The study shows that colorectal cancer patients whose tumors had higher levels of PAT4 (brown staining in image B) had poorer survival.
Image credit: Oxford University
A paper on the study, by the University of Oxford in the UK, is published in the journal Oncogene.
The authors explain that cancer cells often have mechanisms that help them get around the fact they have restricted access to the body's nutrient-rich blood supply.
For their study, they examined the role of PAT4 - an amino-acid transporter protein that supports one of these mechanisms.
They showed that high levels of PAT4 are linked with reduced relapse-free survival after surgery in colorectal cancer patients. They also showed that the link is "independent of other major pathological factors" that influence survival.
Senior author Dr. Deborah Goberdhan, of Oxford's Department of Physiology, Anatomy and Genetics, says:
"We found that aggressive cancer cells manufacture more PAT4, which enables them to make better use of available nutrients than the cells around them - including healthy tissue."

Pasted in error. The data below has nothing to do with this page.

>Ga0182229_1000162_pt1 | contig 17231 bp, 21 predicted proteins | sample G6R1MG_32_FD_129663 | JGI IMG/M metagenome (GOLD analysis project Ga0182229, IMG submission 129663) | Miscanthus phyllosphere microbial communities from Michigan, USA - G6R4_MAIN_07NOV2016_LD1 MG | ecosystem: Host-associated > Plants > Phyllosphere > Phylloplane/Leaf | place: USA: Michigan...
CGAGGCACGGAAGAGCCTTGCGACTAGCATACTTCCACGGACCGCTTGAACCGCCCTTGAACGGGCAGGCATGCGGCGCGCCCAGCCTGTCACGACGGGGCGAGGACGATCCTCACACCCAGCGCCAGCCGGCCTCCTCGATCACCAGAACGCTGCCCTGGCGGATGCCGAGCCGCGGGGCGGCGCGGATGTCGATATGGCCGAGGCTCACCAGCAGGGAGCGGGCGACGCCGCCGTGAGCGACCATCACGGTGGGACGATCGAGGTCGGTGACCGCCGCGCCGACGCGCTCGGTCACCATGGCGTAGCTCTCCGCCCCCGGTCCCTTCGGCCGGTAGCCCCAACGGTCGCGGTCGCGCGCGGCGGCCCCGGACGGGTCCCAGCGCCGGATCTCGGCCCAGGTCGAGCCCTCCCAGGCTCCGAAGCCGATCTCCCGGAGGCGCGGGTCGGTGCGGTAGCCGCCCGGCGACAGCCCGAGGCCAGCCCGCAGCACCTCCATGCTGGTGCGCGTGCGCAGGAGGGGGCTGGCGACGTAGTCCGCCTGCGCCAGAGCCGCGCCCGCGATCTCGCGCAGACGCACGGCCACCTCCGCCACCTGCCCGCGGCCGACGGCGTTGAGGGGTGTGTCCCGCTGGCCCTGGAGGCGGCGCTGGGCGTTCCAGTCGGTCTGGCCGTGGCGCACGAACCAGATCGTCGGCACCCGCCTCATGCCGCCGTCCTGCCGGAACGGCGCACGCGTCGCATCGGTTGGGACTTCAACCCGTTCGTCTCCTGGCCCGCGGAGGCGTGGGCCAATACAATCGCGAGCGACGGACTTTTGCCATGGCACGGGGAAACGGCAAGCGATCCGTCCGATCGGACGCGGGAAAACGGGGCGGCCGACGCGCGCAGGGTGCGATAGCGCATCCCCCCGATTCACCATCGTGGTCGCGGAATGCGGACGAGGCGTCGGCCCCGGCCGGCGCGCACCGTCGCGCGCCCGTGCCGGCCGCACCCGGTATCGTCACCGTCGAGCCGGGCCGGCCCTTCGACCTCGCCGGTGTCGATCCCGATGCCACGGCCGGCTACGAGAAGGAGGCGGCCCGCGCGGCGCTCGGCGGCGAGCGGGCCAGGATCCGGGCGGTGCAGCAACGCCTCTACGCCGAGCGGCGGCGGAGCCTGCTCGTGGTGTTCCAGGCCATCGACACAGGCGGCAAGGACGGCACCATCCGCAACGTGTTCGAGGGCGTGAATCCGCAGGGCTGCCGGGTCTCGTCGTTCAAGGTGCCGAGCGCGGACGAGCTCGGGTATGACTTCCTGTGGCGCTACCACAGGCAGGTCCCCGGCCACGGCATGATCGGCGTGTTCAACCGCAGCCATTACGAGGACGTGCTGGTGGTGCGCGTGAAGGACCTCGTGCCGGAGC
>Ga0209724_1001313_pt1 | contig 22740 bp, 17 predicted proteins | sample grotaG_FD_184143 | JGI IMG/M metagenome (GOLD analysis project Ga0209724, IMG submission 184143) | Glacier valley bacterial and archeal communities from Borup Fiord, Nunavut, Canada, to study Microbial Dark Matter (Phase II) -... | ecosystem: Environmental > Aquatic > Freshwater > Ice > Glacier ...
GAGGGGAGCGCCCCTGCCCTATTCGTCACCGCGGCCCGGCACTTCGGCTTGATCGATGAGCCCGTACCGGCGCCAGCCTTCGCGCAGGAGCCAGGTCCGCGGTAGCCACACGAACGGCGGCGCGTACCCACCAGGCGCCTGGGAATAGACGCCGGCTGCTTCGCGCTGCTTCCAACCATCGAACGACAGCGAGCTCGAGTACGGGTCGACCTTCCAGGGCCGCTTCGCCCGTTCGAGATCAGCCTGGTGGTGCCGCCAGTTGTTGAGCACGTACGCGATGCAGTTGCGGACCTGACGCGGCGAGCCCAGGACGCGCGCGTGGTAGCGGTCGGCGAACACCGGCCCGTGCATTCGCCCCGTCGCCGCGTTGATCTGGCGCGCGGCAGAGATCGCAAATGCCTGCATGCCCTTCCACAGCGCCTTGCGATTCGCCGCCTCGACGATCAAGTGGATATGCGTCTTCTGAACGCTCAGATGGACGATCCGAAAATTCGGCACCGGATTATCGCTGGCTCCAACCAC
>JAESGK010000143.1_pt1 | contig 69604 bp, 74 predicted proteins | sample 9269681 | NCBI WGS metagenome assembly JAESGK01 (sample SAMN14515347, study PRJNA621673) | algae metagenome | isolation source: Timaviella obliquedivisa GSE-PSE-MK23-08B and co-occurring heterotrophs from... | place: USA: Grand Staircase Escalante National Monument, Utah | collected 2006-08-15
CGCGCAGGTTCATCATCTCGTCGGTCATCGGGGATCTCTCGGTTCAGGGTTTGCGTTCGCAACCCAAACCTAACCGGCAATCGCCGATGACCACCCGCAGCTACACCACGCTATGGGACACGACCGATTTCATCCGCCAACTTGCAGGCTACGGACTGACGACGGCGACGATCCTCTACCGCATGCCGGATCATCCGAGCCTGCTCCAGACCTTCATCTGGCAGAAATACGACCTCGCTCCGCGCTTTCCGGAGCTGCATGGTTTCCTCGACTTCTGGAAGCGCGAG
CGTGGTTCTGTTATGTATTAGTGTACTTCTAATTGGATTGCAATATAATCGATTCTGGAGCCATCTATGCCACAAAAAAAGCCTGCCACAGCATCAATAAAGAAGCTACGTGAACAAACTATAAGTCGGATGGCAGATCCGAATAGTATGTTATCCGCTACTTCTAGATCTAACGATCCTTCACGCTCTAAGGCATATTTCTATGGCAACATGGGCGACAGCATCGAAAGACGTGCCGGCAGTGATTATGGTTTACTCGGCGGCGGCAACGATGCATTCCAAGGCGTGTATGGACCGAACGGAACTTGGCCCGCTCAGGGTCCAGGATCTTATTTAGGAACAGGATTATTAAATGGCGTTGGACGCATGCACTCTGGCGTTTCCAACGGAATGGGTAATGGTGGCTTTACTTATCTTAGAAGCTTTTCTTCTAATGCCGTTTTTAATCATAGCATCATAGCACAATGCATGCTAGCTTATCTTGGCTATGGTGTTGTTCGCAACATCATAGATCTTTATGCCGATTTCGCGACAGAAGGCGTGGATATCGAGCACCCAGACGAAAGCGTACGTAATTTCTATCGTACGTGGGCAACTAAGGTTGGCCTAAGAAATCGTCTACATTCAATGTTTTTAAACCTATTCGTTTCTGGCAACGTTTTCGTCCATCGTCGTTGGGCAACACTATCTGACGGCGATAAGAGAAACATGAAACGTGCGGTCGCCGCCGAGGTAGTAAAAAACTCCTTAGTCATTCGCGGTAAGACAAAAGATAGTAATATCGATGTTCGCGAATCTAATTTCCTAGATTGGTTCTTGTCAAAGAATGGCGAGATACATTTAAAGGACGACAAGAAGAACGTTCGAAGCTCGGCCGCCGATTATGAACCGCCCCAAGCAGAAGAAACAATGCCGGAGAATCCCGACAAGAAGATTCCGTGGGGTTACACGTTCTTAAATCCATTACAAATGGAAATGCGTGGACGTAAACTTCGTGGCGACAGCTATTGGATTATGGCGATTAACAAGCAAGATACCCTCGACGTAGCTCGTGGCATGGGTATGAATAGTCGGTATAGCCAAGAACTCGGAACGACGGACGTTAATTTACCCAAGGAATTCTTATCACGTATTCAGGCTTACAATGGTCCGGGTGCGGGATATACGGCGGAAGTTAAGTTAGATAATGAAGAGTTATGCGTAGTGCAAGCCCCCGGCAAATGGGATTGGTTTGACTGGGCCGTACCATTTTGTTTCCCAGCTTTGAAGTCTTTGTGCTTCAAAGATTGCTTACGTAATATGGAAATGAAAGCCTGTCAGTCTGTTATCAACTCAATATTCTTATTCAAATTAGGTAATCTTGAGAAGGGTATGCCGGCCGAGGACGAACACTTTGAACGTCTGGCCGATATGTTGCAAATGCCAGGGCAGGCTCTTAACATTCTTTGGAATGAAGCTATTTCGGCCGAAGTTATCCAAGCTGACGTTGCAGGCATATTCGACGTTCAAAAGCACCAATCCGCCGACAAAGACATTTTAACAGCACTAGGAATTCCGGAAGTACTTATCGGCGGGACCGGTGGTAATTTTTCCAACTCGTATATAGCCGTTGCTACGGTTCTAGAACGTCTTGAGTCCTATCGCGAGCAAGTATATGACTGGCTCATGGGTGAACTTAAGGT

Higher levels of PAT4 correlated with worse cancer outcomes
They found that levels of PAT4 - as identified by the antibody - correlated with the progress of cancer in the patients the tumor samples came from.
Patients whose tumors had higher levels of PAT4 fared less well than those with lower levels; they were at greater risk of relapse and death.
Finally, in experiments on mice grafted with human cancerous tumors, the researchers showed that reducing levels of PAT4 slowed tumor growth.
Dr. Goberdhan concludes:
"These findings support each other. Not only do higher levels of PAT4 mean a worse outcome, but lowering levels improves the situation. This means that we have identified a mechanism, which cancer cells prefer to use and which we might be able to target as part of a combination treatment."
Meanwhile, Medical News Today recently reported new research that suggests taking aspirin may double cancer survival. The study, led by Leiden University Medical Centre in the Netherlands, found that patients with gastrointestinal cancers who took aspirin following their diagnosis were more than twice as likely to survive as counterparts who did not take it.